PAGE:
It has been described by former Fiji Sevens coach Ben Ryan as “a mess” and by former England winger Ugo Monye as “the most dangerous place on a rugby pitch”.
There are plenty of areas in rugby in dire need of change, but, if there is one on-field issue requiring attention more than most, it is the ruck.
Players are regularly being permitted to fly in off their feet, perform “crocodile rolls”, and “jackal” the ball with their shoulders below their hips – in breach of the Laws of the Game, posing a significant injury threat, and making for a less entertaining game.
In an article on rugbyandthelaw.com, Ben Cisneros takes a proper gander at the ruck – formed when at least one player from each team are in contact, on their feet and over the ball which is on the ground (Law 15.1).
But it is Law 15.3 that should interest Springbok hooker Malcolm Marx, current king of the turnover at the breakdown: “Players involved in all stages of the ruck must have their heads and shoulders no lower than their hips. Sanction: Free-kick.”
Even author Ben was surprised by this law given that it is almost never enforced. “How often do you see jacklers [sic] bent in half, locked in position over a ball, with their backsides in the air and their heads almost on the ground?” asks Ben. Probably, in every match.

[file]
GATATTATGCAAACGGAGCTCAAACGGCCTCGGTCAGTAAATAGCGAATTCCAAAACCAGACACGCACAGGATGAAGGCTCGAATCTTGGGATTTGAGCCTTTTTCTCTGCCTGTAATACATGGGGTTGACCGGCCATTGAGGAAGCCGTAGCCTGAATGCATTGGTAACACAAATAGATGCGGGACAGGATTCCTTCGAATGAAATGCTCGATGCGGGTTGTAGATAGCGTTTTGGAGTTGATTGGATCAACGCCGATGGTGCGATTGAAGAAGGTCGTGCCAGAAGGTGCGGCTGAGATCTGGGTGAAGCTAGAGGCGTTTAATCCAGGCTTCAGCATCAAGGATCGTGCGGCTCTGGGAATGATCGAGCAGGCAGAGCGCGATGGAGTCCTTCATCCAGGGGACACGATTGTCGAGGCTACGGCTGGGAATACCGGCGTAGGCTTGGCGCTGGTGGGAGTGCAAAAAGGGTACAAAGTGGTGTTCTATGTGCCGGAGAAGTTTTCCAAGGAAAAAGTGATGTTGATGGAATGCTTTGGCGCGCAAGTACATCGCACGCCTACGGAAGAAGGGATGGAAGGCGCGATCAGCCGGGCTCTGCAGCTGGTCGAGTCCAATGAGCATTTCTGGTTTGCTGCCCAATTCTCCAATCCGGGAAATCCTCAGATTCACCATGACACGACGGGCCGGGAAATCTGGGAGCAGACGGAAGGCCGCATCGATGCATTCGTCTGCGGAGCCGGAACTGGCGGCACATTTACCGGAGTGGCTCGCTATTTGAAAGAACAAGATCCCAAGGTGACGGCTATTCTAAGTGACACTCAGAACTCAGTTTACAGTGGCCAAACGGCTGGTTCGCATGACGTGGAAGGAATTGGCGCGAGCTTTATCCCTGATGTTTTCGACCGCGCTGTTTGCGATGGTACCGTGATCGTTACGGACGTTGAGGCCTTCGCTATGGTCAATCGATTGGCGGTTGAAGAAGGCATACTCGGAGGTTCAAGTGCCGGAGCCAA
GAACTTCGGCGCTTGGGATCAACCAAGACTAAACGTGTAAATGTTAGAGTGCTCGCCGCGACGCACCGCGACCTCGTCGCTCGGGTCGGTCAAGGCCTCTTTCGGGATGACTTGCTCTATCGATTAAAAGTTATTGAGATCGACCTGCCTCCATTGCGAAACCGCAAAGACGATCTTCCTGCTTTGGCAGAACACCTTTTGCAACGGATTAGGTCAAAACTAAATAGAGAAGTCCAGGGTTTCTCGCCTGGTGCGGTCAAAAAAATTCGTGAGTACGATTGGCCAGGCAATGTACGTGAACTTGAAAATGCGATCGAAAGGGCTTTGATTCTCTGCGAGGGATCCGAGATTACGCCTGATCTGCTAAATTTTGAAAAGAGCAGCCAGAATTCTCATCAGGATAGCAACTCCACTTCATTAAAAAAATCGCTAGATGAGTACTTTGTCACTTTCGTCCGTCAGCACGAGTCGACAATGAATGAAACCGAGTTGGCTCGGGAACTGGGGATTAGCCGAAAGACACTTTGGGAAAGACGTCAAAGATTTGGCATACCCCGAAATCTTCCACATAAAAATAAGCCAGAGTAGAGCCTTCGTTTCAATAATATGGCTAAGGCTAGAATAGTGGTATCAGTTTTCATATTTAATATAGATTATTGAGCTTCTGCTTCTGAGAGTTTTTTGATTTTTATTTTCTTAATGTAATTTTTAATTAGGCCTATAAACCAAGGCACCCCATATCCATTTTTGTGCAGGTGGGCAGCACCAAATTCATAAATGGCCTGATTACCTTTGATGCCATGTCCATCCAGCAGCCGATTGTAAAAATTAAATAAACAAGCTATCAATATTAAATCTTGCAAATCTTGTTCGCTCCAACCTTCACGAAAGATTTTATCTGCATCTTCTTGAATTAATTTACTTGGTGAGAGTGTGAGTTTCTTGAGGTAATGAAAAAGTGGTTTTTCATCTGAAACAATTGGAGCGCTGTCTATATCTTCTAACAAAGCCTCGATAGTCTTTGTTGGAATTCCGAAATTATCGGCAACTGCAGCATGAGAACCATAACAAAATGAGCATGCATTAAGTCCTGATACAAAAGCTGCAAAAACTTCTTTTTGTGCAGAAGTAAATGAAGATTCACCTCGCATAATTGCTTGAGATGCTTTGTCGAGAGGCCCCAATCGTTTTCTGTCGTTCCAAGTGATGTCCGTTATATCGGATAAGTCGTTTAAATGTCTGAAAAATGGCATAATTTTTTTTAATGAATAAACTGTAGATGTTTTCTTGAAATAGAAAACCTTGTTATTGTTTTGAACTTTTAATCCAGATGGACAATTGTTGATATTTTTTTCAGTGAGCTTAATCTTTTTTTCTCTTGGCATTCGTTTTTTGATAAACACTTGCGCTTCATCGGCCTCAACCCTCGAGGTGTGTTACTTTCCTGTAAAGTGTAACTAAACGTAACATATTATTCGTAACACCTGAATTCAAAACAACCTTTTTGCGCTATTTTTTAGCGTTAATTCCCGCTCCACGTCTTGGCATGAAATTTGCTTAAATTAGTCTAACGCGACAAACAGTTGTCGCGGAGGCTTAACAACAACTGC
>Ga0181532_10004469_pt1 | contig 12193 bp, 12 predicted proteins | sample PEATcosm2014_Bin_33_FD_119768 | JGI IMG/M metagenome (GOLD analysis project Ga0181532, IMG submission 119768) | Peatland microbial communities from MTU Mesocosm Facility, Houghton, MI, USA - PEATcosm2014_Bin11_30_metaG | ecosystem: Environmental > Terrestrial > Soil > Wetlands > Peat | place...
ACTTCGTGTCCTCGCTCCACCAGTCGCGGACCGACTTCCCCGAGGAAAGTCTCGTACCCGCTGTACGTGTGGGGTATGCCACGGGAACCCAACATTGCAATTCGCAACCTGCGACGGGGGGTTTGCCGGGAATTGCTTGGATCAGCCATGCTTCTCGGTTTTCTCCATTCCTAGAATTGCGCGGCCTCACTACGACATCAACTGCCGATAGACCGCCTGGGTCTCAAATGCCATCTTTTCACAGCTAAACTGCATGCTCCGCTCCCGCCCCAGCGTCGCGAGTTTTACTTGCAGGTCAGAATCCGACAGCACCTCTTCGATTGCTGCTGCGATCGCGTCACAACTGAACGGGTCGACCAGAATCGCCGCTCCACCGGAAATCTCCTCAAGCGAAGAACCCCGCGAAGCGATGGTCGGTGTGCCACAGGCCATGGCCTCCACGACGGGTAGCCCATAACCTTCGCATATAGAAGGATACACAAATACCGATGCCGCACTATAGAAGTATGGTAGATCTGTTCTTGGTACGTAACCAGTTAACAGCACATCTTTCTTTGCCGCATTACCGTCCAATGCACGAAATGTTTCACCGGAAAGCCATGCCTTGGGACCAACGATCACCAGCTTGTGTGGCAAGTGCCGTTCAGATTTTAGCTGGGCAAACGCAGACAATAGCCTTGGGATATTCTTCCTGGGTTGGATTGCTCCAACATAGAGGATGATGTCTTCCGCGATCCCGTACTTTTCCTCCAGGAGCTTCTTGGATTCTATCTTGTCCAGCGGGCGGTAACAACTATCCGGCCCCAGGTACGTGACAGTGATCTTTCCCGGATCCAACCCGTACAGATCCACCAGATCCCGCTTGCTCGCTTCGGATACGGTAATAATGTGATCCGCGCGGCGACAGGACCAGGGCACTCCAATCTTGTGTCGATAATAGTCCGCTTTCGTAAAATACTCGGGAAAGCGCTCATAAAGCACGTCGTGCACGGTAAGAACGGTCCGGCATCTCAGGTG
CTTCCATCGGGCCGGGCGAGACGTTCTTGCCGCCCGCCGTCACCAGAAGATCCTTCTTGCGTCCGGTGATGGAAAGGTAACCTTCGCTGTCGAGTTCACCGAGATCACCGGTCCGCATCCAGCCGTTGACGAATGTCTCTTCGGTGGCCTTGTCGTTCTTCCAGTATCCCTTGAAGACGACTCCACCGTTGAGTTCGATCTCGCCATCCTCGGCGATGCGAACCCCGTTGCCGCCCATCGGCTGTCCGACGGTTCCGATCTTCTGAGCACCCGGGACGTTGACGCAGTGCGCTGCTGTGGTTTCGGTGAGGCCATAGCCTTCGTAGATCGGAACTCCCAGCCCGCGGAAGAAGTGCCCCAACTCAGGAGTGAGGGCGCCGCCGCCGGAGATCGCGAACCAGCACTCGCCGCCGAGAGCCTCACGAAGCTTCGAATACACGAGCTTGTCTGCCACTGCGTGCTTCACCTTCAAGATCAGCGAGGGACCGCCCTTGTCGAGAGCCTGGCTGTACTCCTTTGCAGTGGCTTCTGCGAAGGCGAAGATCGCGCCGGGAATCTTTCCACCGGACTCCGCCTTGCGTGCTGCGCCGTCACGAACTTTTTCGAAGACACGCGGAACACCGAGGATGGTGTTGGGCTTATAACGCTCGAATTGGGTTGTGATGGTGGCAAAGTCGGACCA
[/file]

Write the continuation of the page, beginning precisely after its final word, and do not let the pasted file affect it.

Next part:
Below Ireland legend Brian O’Driscoll demonstrating the jackaling technique:
The rationale here is presumably to make a legal clear-out possible. If a jackaler’s head and shoulders are no lower than their hips, then it is possible for the attacking team to get underneath the jackaler and drive them off the ball. If a jackaler latches on like in O’Driscoll’s demonstration, this is virtually impossible. As a result, the crocodile roll has come into use – just because you can’t get under the player doesn’t mean you can’t twist them sideways.
Enforcing law 15.3 would perhaps reduce the dangerous crocodile roll, but Ben believes there is a strong argument for eliminating 15.3 altogether. Firstly, encouraging players to have their heads above their hips at the ruck places the head in a more vulnerable position, increasing the risk of head injuries. Secondly, eliminating 15.3 will encourage jackaling – an impressive skill worth rewarding and one which makes it more likely for there to be fewer players in the defensive line, creating more openings for attackers and thus a more exciting game.
Finally, enforcing 15.3 effectively would be incredibly difficult given that, in a fast-paced ruck scenario, it is difficult to discern the exact body angle of a jackaler.
As it stands, though, world renowned jackalers like Marx and Australia’s David Pocock are illegal in the eyes of the current laws. Will that law be enforced though?
In this year’s Varsity Cup, referees have been instructed to look for a significant attempt from jackalers to lift the ball, thus trying to eliminate the limpet like bum in the air position that is almost impossible to shift legally. Might this be the solution? Or is this yet another decision asking for subjective interpretation by the referee?
The original article by Ben Cisneros, editor of rugbyandthelaw.com, a blog focused on Rugby Union laws, can be found on Crash Ball Rugby.